As more communities attempt to address housing shortages through zoning changes, the idea of tiny homes is increasingly making its way into the conversation. While they may not present the most efficient use of land, tiny home rental communities provide a strong sense of place for their residents and an energy-efficient alternative to traditional multifamily dwellings.
“We’re encouraged to see some communities like Minneapolis and Oregon move to upzone their jurisdictions, eliminating single-family-only zoning in favor of a more inclusive housing market,” said Caitlin Walter, vice president of research at National Multifamily Housing Council. “We cannot begin to address our nation’s growing affordability challenges without finding ways to bring more supply to market. These upzoning movements are one way to add density and create new units, whether they be small, accessory dwelling units or traditional multifamily.”
Alexandra Jackiw, chief operating officer, Hayes Gibson Property Services recently toured a LIHTC townhouse development in Minneapolis owned by Beacon Interfaith. She notes that HUD has an inventory of rent-to-own homes and that public housing authorities also have single-family developments.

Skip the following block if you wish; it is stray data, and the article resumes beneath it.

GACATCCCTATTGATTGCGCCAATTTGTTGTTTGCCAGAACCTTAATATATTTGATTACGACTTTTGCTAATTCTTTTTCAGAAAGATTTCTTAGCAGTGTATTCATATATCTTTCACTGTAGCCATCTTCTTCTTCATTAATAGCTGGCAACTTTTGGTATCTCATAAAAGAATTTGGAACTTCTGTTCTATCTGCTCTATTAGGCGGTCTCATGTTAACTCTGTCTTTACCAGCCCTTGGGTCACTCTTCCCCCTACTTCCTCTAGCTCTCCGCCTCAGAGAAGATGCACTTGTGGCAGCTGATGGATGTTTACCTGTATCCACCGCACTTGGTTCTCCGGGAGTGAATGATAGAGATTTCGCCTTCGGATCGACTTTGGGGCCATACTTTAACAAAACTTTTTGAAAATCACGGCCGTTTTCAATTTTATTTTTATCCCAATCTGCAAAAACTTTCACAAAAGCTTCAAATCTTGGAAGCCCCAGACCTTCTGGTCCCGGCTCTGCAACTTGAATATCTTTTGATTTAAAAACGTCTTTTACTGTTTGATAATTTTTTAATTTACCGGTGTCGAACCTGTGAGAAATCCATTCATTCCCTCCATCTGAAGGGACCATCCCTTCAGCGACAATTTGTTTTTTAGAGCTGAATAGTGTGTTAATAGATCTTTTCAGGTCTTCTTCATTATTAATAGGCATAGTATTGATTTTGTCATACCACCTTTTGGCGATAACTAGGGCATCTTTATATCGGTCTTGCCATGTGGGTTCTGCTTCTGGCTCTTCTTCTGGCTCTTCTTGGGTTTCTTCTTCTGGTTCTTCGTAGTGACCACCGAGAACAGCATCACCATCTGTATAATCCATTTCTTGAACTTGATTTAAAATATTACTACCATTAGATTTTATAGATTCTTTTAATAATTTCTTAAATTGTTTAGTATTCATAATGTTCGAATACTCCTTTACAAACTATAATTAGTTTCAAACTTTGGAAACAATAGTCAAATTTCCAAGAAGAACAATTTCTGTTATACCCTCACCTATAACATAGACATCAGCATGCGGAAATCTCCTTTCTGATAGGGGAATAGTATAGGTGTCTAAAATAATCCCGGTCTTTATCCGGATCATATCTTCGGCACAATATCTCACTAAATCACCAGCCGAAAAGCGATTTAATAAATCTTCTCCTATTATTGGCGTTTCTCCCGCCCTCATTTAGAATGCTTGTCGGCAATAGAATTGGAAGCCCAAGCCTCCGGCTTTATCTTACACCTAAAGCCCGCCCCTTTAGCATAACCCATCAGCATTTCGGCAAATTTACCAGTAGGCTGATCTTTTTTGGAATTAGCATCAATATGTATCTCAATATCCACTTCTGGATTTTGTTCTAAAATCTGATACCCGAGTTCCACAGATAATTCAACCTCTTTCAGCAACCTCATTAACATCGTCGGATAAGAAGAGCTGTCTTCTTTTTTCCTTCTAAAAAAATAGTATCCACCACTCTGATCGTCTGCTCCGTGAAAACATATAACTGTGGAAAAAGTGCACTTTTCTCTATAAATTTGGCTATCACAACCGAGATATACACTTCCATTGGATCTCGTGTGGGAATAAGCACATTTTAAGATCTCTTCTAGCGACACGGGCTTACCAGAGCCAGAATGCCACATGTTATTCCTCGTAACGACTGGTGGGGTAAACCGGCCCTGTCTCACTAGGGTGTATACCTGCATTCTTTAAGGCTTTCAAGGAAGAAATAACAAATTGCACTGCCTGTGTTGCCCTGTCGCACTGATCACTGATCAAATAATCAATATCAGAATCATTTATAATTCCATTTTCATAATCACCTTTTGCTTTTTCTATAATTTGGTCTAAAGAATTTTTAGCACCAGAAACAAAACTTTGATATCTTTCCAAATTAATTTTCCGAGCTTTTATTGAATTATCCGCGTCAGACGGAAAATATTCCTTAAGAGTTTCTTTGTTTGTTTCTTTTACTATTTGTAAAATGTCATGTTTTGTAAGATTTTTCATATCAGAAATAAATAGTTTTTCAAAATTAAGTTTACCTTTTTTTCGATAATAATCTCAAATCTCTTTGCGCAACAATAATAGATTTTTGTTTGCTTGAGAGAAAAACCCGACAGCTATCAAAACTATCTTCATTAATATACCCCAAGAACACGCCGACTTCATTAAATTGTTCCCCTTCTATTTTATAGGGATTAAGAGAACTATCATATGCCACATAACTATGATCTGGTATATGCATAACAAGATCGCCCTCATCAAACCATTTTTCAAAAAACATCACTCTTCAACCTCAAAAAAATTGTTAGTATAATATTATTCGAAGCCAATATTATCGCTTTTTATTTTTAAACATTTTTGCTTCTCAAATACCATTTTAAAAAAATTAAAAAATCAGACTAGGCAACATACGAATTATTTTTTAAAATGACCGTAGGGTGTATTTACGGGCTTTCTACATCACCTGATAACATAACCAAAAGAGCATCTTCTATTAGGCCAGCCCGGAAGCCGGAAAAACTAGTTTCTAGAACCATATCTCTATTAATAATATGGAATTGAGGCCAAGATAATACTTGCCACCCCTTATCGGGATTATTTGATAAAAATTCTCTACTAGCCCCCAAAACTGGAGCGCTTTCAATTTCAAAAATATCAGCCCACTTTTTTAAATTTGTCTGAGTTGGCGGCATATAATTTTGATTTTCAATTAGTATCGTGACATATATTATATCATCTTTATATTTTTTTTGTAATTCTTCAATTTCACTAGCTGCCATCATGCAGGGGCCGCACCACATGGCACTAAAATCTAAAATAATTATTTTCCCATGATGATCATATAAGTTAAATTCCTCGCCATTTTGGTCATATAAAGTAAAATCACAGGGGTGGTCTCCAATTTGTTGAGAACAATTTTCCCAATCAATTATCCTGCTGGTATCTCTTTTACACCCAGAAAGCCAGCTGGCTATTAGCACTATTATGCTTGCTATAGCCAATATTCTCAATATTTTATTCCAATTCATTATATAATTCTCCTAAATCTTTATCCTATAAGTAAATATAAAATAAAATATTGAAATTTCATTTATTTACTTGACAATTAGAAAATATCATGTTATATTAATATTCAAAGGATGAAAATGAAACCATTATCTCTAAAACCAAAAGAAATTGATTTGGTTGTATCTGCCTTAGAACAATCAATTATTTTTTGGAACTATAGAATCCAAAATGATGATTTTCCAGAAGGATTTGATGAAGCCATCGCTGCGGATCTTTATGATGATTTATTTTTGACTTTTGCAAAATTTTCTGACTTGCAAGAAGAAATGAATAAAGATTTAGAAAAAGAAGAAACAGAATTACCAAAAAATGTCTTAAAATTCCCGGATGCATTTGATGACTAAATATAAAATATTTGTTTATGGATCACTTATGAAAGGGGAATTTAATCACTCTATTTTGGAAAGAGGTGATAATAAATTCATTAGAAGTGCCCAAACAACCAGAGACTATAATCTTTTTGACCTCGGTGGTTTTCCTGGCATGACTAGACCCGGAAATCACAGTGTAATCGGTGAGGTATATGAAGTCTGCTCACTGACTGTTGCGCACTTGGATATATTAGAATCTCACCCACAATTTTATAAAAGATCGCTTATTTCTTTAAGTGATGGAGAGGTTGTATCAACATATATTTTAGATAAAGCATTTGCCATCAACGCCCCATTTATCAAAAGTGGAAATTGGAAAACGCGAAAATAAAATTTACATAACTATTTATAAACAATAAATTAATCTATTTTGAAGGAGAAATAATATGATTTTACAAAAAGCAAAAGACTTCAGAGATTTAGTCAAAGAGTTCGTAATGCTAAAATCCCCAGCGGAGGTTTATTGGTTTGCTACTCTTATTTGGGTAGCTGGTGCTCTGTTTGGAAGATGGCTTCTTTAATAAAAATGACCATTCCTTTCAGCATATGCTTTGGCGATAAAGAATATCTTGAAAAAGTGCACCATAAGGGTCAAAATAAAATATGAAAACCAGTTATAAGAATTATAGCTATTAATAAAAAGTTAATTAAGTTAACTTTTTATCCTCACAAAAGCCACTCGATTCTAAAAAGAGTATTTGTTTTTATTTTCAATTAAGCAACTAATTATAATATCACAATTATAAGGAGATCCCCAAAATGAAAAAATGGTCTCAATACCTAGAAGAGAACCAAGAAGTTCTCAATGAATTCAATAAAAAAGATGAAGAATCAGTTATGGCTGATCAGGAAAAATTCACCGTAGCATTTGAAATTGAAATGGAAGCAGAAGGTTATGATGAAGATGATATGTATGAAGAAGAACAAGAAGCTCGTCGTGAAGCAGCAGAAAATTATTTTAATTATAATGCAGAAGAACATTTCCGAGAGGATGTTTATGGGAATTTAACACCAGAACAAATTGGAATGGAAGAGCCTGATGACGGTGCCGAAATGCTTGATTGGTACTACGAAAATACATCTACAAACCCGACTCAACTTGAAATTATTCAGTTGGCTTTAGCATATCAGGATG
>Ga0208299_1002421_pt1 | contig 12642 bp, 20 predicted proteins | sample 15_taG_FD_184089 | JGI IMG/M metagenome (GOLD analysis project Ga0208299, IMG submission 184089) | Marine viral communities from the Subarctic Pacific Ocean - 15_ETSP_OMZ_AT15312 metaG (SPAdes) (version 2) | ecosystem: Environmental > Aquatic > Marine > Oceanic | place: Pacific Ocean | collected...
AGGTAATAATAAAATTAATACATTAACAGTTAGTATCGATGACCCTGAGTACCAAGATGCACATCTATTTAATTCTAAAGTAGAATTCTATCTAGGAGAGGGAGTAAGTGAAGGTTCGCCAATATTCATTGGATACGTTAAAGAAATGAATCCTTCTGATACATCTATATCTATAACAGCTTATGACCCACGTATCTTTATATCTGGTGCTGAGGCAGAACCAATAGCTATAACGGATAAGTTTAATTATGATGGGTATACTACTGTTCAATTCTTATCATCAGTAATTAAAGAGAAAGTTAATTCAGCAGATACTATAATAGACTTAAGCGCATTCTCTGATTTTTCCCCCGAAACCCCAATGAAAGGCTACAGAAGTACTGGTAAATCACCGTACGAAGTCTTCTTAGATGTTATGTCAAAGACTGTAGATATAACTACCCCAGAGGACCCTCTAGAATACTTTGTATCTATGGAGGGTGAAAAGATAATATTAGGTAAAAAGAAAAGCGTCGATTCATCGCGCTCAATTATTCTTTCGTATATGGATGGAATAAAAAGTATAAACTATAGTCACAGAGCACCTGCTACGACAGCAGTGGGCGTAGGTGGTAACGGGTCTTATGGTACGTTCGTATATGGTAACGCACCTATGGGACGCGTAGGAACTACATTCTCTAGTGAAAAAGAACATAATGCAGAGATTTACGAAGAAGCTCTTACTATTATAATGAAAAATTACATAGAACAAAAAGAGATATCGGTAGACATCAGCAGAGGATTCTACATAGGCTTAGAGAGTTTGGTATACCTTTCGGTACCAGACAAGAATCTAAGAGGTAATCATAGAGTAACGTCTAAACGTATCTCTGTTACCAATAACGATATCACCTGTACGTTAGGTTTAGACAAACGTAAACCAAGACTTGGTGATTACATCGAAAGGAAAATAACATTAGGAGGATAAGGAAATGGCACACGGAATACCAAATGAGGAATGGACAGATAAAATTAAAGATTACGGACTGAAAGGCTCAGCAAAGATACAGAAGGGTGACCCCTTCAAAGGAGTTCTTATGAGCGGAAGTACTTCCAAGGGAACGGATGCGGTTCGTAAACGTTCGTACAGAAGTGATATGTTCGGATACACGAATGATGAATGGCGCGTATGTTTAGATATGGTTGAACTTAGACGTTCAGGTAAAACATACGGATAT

“Tiny houses are also being built to house homeless vets at Veterans Community Project Village, a new development in Kansas City,” she noted.
The first and most successful tiny home village is real estate developer Alan Graham’s Community First! Village, a 27-acre master planned community just outside Austin. It offers affordable permanent housing in tiny homes and RVs for more than 200 people who were once chronically homeless. Rents range from $225 to $430 per month.
“What Alan and the team have built in Austin is a major source of inspiration for our team. They are the best at-scale community in the nation,” said Joe Basel, owner of Austin-based Paradigm Partners LLP, a global consulting firm actively seeking tiny house partners in every major market in America. “The opportunity is now.”
Basel is building tiny homes—just 200 to 600 square feet per unit–under the name Practical Revolution. “We’re targeting market return, but the political goodwill and counter cyclical nature of the product makes it a very attractive investment for most large investors looking to have major impact in their community and insulate their investments against a macroeconomic correction,” he said.
Basel thinks the homelessness crisis has catalyzed the necessary discussions to push past the land use issues and NIMBYism that has held back tiny house developments in the past.
Sector Insights rotates among market rate/luxury housing, workforce housing, low-income housing, student housing, senior housing and mixed-use.